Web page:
Current Search: Wille, Luc T. (x)
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 Title
 Dynamical phase transitions in onedimensional, annealed cellular automata.
 Creator
 Blagoev, Krastan Blagoev., Florida Atlantic University, Wille, Luc T.
 Abstract/Description

A dynamical phase transition between a frozen and a chaotic state has been found in onedimensional lattice systems with annealed disorder. An exponential decay to a homogeneous state is observed below the transition point. Above the transition point damage spreading and damage decaying phases are observed. A time dependent order parameter is suggested for describing the observed behavior.
 Date Issued
 1992
 PURL
 http://purl.flvc.org/fcla/dt/14820
 Subject Headings
 Lattice theory, Thermodynamics, Statistical mechanics
 Format
 Document (PDF)
 Title
 Molecular dynamics simulation of singlewalled carbon nanotubes.
 Creator
 Cornwell, Charles F., Florida Atlantic University, Wille, Luc T.
 Abstract/Description

Classical trajectory molecular dynamics methods are used to investigate open ended free standing single wall carbon nanotubes ("SWT"). Total energy calculations performed using classical threebody interatomic potentials with periodic boundary conditions along the tube axis, showed that the minimum strain energy varied as 1/$R\sp2$ relative to an unstrained graphite sheet. We discuss the development of a parallel code to simulate shortranged empirical potentials such as those of Stillinger...
Show moreClassical trajectory molecular dynamics methods are used to investigate open ended free standing single wall carbon nanotubes ("SWT"). Total energy calculations performed using classical threebody interatomic potentials with periodic boundary conditions along the tube axis, showed that the minimum strain energy varied as 1/$R\sp2$ relative to an unstrained graphite sheet. We discuss the development of a parallel code to simulate shortranged empirical potentials such as those of Stillinger and Weber, Tersoff, and TersoffBrenner. We then use the Tersoff and TersoffBrenner potentials to examine SWT and the tube response to axial stretching and compression. Data collected are used to calculate Young's modulus for the tubes and to develop a simple formula that approximates Young's modulus over a range of tube radii. The investigation of the free standing SWT leads to a suggestion for the possible mechanism responsible for holding the tubes open during the growth process.
Show less  Date Issued
 1996
 PURL
 http://purl.flvc.org/fcla/dt/15269
 Subject Headings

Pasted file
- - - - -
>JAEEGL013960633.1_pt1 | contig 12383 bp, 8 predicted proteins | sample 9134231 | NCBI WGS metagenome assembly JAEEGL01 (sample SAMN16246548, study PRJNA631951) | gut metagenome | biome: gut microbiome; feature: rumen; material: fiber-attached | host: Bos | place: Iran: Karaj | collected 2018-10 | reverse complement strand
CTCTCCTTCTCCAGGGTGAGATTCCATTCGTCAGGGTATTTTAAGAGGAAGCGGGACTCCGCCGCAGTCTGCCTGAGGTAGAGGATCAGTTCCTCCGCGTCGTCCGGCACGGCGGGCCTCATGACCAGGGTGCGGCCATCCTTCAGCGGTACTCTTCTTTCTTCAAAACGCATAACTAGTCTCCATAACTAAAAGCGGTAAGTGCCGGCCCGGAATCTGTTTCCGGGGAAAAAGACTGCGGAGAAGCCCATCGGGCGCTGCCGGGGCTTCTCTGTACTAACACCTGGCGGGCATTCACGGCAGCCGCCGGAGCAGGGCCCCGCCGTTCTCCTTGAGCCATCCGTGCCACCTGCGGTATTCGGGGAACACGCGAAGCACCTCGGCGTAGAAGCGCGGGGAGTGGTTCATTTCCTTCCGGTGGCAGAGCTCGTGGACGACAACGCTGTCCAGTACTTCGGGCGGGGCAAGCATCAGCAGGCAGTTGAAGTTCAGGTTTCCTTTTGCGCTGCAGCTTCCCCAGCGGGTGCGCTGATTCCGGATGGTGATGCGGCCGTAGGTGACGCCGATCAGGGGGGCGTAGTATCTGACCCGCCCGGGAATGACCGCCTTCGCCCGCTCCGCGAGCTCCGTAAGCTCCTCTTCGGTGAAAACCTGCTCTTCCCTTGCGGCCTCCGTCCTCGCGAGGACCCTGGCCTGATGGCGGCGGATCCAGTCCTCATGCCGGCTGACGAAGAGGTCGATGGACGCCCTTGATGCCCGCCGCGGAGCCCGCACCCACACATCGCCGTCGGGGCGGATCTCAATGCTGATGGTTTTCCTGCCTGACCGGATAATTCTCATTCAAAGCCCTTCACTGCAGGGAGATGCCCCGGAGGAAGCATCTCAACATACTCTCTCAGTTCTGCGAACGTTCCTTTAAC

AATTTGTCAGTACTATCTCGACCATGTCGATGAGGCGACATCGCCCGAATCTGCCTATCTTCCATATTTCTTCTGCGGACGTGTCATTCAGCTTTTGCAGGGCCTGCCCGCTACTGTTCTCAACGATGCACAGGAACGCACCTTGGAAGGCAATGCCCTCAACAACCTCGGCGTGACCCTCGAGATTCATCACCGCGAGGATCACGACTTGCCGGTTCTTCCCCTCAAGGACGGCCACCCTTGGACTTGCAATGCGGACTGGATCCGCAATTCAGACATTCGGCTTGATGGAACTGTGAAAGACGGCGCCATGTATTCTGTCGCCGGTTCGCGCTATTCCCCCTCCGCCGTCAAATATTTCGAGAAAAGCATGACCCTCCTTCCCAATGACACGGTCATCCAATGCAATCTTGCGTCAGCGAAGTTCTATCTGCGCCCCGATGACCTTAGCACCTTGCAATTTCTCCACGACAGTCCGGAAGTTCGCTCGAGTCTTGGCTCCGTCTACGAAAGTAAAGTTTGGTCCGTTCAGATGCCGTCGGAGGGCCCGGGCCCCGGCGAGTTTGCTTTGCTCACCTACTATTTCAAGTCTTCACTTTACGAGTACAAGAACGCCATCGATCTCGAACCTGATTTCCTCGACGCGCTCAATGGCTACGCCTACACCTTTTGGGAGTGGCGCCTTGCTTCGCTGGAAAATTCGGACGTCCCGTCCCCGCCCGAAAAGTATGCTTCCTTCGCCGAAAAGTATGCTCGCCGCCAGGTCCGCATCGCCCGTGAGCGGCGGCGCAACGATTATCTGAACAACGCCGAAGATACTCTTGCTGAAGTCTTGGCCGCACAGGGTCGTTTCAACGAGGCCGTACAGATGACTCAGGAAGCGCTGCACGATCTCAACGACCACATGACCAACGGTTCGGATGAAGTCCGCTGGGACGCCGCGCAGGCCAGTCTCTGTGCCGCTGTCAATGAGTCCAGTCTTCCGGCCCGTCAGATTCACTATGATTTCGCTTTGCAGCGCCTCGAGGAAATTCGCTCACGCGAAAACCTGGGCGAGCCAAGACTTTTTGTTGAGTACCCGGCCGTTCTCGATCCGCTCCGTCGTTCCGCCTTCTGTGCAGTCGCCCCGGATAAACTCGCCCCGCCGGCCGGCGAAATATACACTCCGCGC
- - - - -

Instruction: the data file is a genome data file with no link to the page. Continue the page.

Carbon, Nanostructured materials, Simulation methods
 Format
 Document (PDF)
 Title
 Nonequilibrium transport phenomena in lowdimensional quantum systems.
 Creator
 Valtchinov, Vladimir Ivanov., Florida Atlantic University, Wille, Luc T.
 Abstract/Description

In this thesis we have introduced and extensively studied a model for describing some essential nonequilibrium transport properties of a quantum system with reduced dimensionality. The problem of finding some of the kinetic characteristics of such a model system is formulated as that of finding a solution of a tunneling Hamiltonian with a Hubbard term. To solve this Hamiltonian we first make use of the path integral formalism, generalized for systems far from equilibrium, to perform the...
Show moreIn this thesis we have introduced and extensively studied a model for describing some essential nonequilibrium transport properties of a quantum system with reduced dimensionality. The problem of finding some of the kinetic characteristics of such a model system is formulated as that of finding a solution of a tunneling Hamiltonian with a Hubbard term. To solve this Hamiltonian we first make use of the path integral formalism, generalized for systems far from equilibrium, to perform the quantumstatistical average. The spectral function for the electrons in the well is calculated for different relevant sets of parameters. The possible presence of a Kondo peak in the interacting density of states is discussed. We calculate the frequencydriven conductance and energy losses in the linear response approximation. Numerical simulations of the general expressions show that for a given set of parameters consistent with the particular physical situation of interest, a resonant behavior is obtained for both the conductance and energy absorption for external frequencies equal to the Coulomb repulsion energy E(C).
Show less  Date Issued
 1993
 PURL
 http://purl.flvc.org/fcla/dt/14938
 Subject Headings
 Statistical mechanics, Quantum theory, Green's functions, Equilibrium
 Format
 Document (PDF)
 Title
 Population dynamics in spatially explicit lattice epidemic models.
 Creator
 St. John, Shane C., Florida Atlantic University, Wille, Luc T.
 Abstract/Description